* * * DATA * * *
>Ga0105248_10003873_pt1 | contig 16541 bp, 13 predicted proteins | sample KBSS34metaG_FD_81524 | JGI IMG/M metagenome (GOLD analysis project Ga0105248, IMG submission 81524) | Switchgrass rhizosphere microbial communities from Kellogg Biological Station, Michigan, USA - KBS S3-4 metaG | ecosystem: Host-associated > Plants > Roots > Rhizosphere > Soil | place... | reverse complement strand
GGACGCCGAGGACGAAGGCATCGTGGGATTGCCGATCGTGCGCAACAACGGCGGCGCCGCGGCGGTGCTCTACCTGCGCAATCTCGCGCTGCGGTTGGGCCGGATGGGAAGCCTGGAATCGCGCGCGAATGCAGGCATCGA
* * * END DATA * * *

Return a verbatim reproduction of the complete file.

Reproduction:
>Ga0105248_10003873_pt1 | contig 16541 bp, 13 predicted proteins | sample KBSS34metaG_FD_81524 | JGI IMG/M metagenome (GOLD analysis project Ga0105248, IMG submission 81524) | Switchgrass rhizosphere microbial communities from Kellogg Biological Station, Michigan, USA - KBS S3-4 metaG | ecosystem: Host-associated > Plants > Roots > Rhizosphere > Soil | place... | reverse complement strand
GGACGCCGAGGACGAAGGCATCGTGGGATTGCCGATCGTGCGCAACAACGGCGGCGCCGCGGCGGTGCTCTACCTGCGCAATCTCGCGCTGCGGTTGGGCCGGATGGGAAGCCTGGAATCGCGCGCGAATGCAGGCATCGA